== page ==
A trigger batch can never exceed 200 records.

Even though salesforce executes those 10k updates in a single instance, trigger execution will break them down to 200 records in a batch. Therefore static variable will hold values upto 200 for each execution.

The above behaviour can be achieved by implementing Stateful interface with batch classes.

| improve this answer | |
  • please see the answer I submitted. Statics do seem to persist across execution batches – NSjonas Feb 4 '16 at 6:58
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After seeing some discussion around static persistence across execution batches, I decided I should just test this out myself.

Turns out the Id's ARE tracked through each trigger batch.

Here's the test I ran:

Static Class

public with sharing class Tracker {
    public static Integer runTime = 0;
    public static List<Id> recordIds = new List<Id>();
}

Trigger

trigger StaticTestTrigger on Foo__c (after insert) {
    Tracker.runTime++;
    Tracker.recordIds.addAll(Trigger.newMap.keySet());

    System.debug(Tracker.runTime);
    System.debug(Tracker.recordIds.size());
}

Anonymous Apex:

List<Foo__c> foos = new List<Foo__c>();
for(Integer i = 0; i< 2000; i++){
    foos.add(new Foo__c(Name = 'test'+i));
    if(foos.size() == 200){
        insert foos;
        foos = new List<Foo__c>();
    }
}

Output: enter image description here

This obviously doesn't really answer the question I asked but I think should clear up confusion around statics across trigger batches.

Further testing:

Ran a batch of 460 records using the Salesforce Data Import wizard:

Again, it ran in a single execution context (statics were persisted):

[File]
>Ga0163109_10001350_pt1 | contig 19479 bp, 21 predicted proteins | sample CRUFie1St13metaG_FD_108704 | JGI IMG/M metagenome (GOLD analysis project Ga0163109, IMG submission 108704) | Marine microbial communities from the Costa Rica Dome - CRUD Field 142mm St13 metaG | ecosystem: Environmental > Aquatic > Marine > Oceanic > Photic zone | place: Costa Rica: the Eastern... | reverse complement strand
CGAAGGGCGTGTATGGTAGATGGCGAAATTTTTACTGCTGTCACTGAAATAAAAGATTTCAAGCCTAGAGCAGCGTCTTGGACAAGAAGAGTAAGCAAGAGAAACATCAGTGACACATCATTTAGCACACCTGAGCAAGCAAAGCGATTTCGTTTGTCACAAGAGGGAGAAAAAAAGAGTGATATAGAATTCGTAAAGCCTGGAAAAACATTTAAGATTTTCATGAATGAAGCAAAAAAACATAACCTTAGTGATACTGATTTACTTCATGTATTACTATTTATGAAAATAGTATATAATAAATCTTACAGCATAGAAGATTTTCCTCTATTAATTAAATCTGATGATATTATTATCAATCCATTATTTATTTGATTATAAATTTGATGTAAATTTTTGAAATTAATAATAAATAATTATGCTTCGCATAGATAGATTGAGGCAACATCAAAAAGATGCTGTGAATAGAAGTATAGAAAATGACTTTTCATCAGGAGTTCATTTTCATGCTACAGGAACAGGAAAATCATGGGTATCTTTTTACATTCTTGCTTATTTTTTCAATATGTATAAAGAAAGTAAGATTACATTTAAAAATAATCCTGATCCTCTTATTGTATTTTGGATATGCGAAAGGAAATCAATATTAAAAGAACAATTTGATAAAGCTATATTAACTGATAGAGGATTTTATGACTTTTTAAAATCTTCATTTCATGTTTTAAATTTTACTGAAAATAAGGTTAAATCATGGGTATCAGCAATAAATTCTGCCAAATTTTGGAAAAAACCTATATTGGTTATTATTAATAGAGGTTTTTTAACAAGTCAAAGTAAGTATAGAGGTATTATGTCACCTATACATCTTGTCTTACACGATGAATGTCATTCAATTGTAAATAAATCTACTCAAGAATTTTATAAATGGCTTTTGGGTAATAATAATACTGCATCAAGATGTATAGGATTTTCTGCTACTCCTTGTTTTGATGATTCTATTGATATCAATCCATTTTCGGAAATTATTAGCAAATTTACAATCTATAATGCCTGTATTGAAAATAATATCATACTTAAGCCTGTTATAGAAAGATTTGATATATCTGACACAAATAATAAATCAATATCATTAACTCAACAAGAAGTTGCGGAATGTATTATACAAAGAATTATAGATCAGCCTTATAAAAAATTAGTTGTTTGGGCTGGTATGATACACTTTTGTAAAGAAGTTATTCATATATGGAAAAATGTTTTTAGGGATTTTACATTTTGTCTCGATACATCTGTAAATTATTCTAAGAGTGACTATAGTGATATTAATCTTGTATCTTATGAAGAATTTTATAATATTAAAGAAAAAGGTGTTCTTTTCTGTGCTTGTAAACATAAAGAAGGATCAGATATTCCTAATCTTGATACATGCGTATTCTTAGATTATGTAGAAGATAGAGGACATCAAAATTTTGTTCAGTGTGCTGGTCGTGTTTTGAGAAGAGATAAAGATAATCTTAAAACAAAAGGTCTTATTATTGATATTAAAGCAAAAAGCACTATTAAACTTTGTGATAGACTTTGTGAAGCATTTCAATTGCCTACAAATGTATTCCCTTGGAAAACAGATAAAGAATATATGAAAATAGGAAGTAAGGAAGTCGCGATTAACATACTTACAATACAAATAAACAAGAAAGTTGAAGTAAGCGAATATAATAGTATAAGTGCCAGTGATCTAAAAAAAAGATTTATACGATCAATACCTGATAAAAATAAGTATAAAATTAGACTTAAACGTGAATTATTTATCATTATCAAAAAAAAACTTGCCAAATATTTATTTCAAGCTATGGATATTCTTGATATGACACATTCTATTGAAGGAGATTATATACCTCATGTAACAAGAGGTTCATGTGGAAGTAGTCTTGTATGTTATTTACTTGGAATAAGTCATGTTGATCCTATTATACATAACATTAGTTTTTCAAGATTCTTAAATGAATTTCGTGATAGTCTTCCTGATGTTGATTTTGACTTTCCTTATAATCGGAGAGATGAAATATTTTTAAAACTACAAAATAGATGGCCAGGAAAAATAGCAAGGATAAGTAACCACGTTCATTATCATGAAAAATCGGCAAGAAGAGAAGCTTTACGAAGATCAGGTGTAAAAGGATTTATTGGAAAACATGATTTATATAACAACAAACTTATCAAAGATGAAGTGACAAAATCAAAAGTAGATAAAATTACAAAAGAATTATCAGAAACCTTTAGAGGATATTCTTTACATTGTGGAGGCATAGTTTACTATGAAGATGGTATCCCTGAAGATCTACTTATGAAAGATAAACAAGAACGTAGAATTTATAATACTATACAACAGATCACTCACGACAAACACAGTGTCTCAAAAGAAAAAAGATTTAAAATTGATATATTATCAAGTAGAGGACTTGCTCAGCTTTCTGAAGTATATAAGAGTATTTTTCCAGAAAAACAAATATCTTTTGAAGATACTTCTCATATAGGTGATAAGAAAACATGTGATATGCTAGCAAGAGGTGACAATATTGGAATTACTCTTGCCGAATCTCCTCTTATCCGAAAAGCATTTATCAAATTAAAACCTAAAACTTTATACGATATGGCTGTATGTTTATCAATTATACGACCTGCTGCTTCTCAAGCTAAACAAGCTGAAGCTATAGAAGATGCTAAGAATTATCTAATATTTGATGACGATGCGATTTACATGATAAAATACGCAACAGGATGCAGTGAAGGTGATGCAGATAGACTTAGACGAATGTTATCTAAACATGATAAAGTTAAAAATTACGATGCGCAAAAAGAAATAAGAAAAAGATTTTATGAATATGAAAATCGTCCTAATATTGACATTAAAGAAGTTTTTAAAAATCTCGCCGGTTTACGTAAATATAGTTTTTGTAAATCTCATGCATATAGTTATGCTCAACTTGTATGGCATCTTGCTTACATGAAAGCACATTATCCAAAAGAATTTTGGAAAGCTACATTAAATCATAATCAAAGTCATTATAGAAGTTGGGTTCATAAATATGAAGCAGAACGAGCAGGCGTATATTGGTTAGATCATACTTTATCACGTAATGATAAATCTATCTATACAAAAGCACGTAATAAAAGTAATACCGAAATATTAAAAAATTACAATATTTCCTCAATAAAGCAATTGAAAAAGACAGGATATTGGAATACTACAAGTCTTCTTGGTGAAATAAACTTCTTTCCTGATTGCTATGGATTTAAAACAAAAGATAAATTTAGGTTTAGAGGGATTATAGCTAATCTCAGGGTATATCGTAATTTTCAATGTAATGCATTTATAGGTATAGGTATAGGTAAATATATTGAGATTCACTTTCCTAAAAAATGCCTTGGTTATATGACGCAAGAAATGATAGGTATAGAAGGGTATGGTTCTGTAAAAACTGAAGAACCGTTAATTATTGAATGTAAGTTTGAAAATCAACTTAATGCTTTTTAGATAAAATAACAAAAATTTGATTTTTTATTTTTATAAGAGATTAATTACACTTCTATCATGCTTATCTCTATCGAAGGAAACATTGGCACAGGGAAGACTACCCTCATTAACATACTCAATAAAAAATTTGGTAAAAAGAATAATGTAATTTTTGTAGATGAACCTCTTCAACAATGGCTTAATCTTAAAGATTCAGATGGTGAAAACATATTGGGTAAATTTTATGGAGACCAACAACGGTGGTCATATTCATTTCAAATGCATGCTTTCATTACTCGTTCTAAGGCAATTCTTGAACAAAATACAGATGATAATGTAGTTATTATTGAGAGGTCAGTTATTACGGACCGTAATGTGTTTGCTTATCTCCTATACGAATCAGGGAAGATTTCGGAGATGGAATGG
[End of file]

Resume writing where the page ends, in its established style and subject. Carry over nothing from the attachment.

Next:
enter image description here

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  • You still missed a lot of things in the debug log. When anonymous code is executed, this is equivalent to a single execution. You should check how many times triggers were initiated. Am I making any sense to you? Try to insert 400 records using data-loader and then you will understand how static variables behave. – Salesforcesmarty Feb 4 '16 at 12:33
  • @Salesforcesmarty I think you're confused about what I am asking... Yes, I do understand how static's behave. The trigger was run 10 times in my example above. Maybe the dataloader kicks off a new execution context for each batch but this is not true for all bulk operations. If a class updates 1000 records the static will exist across all 5 batches. My question was in regards to how SF handles splitting execution context's on TBW. – NSjonas Feb 5 '16 at 0:27
  • Not to mention... you're wrong about the data uploader. Just used the import wizard to upload 450 records and it ran in trigger 3 batches... My statics were persisted across the 3 batches. – NSjonas Feb 5 '16 at 0:35
  • Let me try this and I will update you about my findings. This is going to be interesting. – Salesforcesmarty Feb 5 '16 at 2:51